تفاوت های سنی در تأثیرات اجتماعی بر روی عملکرد شاهدان عینی کودکان و نظارت فراشناختی خود
|کد مقاله||سال انتشار||مقاله انگلیسی||ترجمه فارسی||تعداد کلمات|
|37245||2006||20 صفحه PDF||سفارش دهید||9829 کلمه|
Publisher : Elsevier - Science Direct (الزویر - ساینس دایرکت)
Journal : Journal of Experimental Child Psychology, Volume 94, Issue 3, July 2006, Pages 229–248
The current work investigated the effects of social influence on children’s recall accuracy and metacognitive monitoring. Two studies were conducted in which 8- and 10-year-olds were confronted with postevent information in an interview situation. An interviewer (Study 1) or a confederate (Study 2) provided postevent information with two levels of assertiveness, inducing (a) a variation of conformity pressure and (b) a variation of information credibility. Afterwards, children’s confidence judgments were assessed. The results revealed significant age differences in children’s ability to adequately cope with variations of social influence. Although conformity pressure was especially important for the 8-year-olds, effects of informative social influence were independent of age. However, 10-year-olds were also able to act appropriately on low credibility, thereby demonstrating a more sophisticated consideration of social influence sources. Moreover, varying assertiveness also affected the quality of children’s confidence judgments by improving their metacognitive differentiation skills.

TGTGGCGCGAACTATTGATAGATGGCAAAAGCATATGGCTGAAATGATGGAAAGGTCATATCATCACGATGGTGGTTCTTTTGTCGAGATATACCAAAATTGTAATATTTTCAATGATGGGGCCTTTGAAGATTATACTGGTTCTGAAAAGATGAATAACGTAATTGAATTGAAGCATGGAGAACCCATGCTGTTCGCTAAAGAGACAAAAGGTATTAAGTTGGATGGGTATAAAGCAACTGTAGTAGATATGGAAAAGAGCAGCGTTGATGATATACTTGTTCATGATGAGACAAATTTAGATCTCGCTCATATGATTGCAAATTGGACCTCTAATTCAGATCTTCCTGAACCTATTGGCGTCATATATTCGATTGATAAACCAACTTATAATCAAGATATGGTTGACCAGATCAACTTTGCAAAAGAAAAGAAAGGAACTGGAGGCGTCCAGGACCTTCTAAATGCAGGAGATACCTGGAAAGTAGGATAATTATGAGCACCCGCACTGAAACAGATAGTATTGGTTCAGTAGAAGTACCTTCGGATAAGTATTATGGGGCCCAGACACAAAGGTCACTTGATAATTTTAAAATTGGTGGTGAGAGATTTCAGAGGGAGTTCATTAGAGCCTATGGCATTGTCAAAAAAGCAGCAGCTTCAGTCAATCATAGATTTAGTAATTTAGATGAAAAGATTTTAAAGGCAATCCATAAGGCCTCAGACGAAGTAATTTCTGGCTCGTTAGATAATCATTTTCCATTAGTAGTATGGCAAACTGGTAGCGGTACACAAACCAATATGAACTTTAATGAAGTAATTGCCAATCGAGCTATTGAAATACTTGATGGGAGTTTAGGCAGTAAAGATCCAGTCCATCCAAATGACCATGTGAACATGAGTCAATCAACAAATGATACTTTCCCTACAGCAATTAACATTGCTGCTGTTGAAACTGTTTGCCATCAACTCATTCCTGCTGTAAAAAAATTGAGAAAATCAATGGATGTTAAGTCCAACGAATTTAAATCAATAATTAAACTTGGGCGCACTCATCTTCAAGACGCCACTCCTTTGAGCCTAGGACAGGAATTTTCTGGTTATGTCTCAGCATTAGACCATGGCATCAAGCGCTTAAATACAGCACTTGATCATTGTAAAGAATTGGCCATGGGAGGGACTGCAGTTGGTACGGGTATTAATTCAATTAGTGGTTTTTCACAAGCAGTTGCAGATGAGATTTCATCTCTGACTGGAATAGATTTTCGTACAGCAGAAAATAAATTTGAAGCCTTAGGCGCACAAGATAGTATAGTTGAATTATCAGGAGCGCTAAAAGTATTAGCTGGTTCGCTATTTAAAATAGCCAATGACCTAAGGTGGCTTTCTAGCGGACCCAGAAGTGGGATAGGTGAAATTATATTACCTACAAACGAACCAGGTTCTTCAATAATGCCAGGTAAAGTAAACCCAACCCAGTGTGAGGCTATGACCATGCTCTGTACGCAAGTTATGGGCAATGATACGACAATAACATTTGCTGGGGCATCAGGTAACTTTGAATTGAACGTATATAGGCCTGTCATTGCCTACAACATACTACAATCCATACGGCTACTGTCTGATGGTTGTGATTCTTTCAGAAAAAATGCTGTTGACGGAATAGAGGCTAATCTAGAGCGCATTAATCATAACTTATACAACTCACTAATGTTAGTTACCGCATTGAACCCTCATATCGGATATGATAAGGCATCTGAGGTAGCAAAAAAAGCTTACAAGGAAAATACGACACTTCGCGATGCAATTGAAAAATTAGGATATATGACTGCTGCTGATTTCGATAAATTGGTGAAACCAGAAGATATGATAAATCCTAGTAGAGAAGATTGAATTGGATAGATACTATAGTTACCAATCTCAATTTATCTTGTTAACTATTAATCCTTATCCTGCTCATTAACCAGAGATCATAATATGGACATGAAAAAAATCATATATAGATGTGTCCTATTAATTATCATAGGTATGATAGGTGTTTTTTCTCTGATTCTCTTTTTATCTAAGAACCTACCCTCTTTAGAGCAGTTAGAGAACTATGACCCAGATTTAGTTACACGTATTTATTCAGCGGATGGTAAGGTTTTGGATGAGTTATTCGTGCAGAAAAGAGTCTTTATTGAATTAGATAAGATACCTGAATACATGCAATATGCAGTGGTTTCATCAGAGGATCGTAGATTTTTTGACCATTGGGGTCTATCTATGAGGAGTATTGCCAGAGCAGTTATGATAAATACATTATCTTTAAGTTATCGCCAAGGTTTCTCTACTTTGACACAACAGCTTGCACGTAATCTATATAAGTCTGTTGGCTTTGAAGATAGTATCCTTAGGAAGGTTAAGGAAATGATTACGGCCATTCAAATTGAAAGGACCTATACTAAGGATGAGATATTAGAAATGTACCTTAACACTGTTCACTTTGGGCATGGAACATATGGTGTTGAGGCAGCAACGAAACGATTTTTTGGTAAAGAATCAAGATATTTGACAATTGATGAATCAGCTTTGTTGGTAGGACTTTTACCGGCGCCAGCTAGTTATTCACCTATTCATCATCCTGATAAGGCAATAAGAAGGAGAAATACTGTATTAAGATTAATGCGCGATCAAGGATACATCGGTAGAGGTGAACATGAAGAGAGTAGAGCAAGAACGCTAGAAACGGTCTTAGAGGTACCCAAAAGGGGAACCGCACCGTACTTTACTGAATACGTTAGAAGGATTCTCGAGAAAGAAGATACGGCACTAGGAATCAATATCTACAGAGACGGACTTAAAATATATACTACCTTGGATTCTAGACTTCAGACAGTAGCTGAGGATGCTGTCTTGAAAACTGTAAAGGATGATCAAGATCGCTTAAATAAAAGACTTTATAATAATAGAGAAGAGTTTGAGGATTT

Many cognitive factors mediate differences in children’s eyewitness reports and their suggestibility, including prior knowledge (Ornstein, Shapiro, Clubb, Follmer, & Baker-Ward, 1997) and metacognitive monitoring processes (Roebers, 2002). There is also growing consensus about the importance of social factors in memory accuracy. For example, reports by adult eyewitnesses can be contaminated when participants observe coparticipants being questioned (Wright, Self, & Justice, 2000), observe a confederate being questioned (Gabbert, Memon, & Allan, 2004), or read the written statement of someone they believe to be another participant (Hoffman et al., 2001 and Walther et al., 2002).